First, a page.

Notaries Had Enough Trouble in 2020. Then Indiana Botched a Notary Law Update.

Image of an old statue depicting a person with their face in their hand apparently frustrated. Captioned: Indiana's Botched Notary Law Update.

What happened July 1, 2020, when the Indiana Senate tweaked Indiana Code § 32-21-2-3?

Previously, that provision of Indiana law said any conveyance, mortgage or other document to be recorded must simply have the signer acknowledge the document with a notary. Or the document could be proved with a notary and an additional witness. The key term is or — you needed either one or the other. Now, that section of the code has the word and instead of or.

Little words, big problems.

It was “an unintentional drafting error,” wrote Bill Anderson, Government Affairs VP for the National Notary Association, “with potential consequences for notaries in every U.S. jurisdiction.”

So, two different notarizations — an acknowledgement and a proof with a witness — must accompany any paper or electronic instrument submitted for recording. You can see samples of both notarial formats here.

As Indiana senators will henceforth never forget, the tiniest word change in a law’s language matters. The statute is slated to be amended and corrected when Indiana’s General Assembly reconvenes in 2021.


What Do These Two Notarizations Involve?

Indiana notaries must now perform two notarizations on documents to be submitted to any Indiana county recorder:

  1. An acknowledgment with the signer. This is always done on real estate documents before recording. It’s the assurance that the signer was of sound mind, that the instrument was freely and voluntarily executed, and that the signature is authentic.
  • A proof. This is the extra step the change in the law is requiring. It means having a witness at the notarization, 18 or older, who is not anyone involved in the transaction, or a relative, agent, or lender to any of those people. The notary must identify the witness by personal knowledge, a credible witness, or acceptable identification. This witness may be called the “subscribing witness”; subscribing means signing the document. The proof produces a notarial certificate affirming that the witness, under oath, affirmed the signer to be the person named on the document, was present and watched the instrument being signed, and also signed, as witness.

Proofs of execution are outdated in Indiana. Before the digital era, they were useful for a person who needed to sign a document for a transaction, but couldn’t get to a notary. In those years, a disinterested witness would observe the signing and take the document to the notary’s office. There, a certificate would be attached, as proof of execution, to the loan or mortgage and any other documents to be recorded.

Who’s Directly Affected?

And it’s not just Indiana notaries. All notaries need to know about the issue, because sometimes a signer is outside the state when finalizing an Indiana home sale or a refinanced mortgage loan.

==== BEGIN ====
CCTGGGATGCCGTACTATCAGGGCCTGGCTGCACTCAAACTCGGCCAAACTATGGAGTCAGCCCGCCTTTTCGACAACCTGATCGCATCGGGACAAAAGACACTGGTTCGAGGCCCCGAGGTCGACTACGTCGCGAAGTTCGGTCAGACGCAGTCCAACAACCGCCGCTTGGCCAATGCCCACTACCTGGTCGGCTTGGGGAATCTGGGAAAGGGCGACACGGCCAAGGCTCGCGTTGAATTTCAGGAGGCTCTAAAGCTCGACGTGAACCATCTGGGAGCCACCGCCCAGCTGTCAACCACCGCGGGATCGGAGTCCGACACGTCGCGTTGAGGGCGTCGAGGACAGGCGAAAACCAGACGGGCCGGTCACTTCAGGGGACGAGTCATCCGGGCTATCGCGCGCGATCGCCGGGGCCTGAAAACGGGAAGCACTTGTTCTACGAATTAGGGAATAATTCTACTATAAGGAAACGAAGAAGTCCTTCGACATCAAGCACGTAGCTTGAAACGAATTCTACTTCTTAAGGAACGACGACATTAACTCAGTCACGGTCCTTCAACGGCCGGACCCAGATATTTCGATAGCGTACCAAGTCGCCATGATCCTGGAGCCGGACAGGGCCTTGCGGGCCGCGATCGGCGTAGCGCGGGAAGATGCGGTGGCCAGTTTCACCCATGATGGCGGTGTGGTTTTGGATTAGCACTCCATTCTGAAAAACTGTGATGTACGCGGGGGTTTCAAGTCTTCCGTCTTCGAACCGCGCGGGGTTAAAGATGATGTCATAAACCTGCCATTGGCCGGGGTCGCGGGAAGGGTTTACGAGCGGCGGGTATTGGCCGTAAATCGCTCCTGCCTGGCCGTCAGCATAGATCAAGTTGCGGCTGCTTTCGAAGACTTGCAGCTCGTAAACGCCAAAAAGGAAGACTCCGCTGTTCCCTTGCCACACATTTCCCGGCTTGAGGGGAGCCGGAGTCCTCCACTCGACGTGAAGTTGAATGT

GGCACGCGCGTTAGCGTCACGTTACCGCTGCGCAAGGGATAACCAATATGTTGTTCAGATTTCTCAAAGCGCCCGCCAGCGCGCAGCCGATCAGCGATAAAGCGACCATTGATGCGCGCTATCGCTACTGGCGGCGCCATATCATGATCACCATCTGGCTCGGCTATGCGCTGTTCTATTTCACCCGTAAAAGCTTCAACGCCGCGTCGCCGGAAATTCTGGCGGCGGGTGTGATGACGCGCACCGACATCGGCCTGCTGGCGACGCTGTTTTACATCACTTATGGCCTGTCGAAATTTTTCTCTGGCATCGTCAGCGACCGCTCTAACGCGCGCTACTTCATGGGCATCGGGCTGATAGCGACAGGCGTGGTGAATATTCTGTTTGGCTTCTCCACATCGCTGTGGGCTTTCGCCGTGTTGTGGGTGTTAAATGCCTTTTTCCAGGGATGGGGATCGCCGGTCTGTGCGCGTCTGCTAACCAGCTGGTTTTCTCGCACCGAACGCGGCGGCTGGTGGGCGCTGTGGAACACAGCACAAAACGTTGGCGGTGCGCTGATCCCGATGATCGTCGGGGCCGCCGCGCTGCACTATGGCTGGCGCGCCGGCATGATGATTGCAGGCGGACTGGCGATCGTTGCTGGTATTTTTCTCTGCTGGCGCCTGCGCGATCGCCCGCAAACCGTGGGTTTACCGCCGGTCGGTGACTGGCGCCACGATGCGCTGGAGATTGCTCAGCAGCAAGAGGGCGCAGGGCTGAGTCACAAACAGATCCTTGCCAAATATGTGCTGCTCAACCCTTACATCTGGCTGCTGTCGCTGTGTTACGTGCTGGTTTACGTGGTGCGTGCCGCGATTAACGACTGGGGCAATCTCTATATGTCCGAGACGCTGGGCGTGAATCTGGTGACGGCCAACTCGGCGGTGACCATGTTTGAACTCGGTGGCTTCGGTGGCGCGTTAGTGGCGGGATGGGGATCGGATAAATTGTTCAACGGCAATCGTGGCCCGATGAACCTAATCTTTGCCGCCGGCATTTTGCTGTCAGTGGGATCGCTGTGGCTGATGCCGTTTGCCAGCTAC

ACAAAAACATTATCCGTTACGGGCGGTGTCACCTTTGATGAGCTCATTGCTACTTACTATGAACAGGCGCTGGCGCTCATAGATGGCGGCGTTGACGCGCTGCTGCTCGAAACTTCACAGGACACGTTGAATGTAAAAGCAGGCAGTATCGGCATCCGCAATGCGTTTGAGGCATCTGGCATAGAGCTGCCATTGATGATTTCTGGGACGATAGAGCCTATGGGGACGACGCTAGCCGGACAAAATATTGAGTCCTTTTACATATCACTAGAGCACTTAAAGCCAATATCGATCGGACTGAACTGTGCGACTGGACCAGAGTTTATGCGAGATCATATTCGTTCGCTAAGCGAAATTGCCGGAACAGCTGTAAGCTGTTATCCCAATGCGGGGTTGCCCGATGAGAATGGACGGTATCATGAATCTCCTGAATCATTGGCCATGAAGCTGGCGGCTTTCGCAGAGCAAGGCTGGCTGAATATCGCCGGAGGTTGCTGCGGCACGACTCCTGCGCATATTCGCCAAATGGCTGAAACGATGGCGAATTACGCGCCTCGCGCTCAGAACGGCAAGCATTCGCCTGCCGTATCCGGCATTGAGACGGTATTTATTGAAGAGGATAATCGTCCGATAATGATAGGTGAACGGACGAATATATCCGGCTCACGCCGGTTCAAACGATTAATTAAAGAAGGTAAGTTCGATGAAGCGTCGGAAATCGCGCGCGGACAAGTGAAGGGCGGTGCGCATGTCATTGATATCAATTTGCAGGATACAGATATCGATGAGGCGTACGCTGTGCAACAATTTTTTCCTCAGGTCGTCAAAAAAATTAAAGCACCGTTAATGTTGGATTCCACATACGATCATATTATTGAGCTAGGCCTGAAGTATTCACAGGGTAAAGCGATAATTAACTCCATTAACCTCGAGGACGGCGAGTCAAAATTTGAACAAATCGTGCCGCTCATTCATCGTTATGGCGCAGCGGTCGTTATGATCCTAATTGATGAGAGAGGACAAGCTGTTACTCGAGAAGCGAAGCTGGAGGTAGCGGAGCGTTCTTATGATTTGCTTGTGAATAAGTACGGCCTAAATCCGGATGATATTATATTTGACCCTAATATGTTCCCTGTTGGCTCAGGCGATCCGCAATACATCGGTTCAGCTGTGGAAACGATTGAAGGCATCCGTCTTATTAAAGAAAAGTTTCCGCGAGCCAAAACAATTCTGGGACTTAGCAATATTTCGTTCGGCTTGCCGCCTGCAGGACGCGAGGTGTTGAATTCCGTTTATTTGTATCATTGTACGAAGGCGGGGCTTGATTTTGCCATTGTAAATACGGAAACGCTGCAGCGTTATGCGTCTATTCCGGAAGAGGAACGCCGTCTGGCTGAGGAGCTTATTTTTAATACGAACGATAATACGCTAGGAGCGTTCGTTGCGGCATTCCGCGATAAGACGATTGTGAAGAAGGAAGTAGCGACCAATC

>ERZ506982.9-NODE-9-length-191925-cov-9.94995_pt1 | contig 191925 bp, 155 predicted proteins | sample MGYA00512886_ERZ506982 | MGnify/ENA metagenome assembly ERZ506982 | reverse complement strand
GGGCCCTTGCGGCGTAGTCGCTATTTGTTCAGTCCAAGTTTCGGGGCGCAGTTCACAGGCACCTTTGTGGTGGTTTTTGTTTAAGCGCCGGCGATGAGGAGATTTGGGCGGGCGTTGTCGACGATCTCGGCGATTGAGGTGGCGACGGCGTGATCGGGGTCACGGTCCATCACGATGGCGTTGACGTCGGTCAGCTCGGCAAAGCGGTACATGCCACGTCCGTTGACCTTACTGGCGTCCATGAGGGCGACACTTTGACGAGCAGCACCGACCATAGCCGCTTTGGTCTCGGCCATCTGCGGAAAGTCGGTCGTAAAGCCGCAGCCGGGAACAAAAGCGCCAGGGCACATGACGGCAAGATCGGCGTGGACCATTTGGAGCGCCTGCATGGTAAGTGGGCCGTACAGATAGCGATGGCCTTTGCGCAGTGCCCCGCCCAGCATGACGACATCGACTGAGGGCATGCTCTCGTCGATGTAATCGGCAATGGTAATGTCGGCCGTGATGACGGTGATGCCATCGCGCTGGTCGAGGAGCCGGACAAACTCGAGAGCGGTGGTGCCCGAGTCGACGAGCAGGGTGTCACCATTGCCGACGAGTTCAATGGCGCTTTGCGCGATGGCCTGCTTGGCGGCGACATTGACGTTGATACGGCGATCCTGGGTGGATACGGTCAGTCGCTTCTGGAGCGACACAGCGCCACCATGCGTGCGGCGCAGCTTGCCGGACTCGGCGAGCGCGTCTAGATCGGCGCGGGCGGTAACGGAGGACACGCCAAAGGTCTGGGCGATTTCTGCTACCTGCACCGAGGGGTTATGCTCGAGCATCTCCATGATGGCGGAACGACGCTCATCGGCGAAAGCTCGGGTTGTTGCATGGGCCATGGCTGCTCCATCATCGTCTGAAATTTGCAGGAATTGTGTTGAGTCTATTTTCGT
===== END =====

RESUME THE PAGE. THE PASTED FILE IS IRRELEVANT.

So, this tiny word change will be a thorn in the side of anyone working with instruments to be notarized for recording in any Indiana county. Here are a few salient examples:

Construction firms. Because Indiana lien instruments now must be notarized in two different ways, any Indiana construction company that wants to record a mechanic’s lien must handle its lien and notice procedures according to the new provision.

Title insurers. Indiana’s loan signing agents, licensed to issue title insurance, will be adhering to their insurance companies’ guidance on meeting current requirements for two notarizations.

Underwriters. If a deed or mortgage instrument recorded after July 1, 2020 without the witness and proof, an underwriter might not be able to insure it. Any instrument in the chain of title may have problems standing up to the next underwriter’s Mutual Indemnity Agreement (MIA), which allow clean titles to be issued for sales.

Consumer loan providers. Documents for consumer loans will be similarly impacted.

Out-of-state loan signing agents. Rules governing proofs vary by state. Depending on the state, it’s possible that:

  • An attorney must be the witness.
  • Two witnesses could be necessary.
  • Notaries might need have to apply credible witness criteria.

Before asking whether any of these things are required, though, out-of-state notaries acting as signing agents for Indiana documents must find out if they are allowed to perform a proof at all.

RON notarial officers. Remote online notarization (RON) eClosings can still be done. The witness must give their physical location to the RON notarial officer, observe the execution of the recordable instrument electronically, and also sign the document electronically. The RON notarial officer will then attach the notarial certificate to the witnessed instrument. Refer to Indiana’s electronic notarial certificate provisions here.

Can Documents Be Invalidated if They Don’t Comply?

At the time of this writing, it’s unclear whether instruments signed and notarized without proofs from July 1, 2020 on will be acceptable to Indiana recorders. And if a deed is acknowledged before a notary and recorded without the proof, can it be held null and void for failing to comply with the current version of Indiana Code § 32-21-2-3? We don’t know. This is an untested question of law.

It would be bizarre if county recorders stopped accepting liens, deeds and mortgages on the grounds that a document has no notarized signature from a witness. Still, it’s possible to imagine bankruptcy trustees taking a shot at nullifying debts on this basis.

We’ll be watching the Notary Bulletin for further developments.

Key source of information: Indiana Land Title Association

Photo credit: Alex E. Proimos, via Flickr, licensed under CC by 2.0.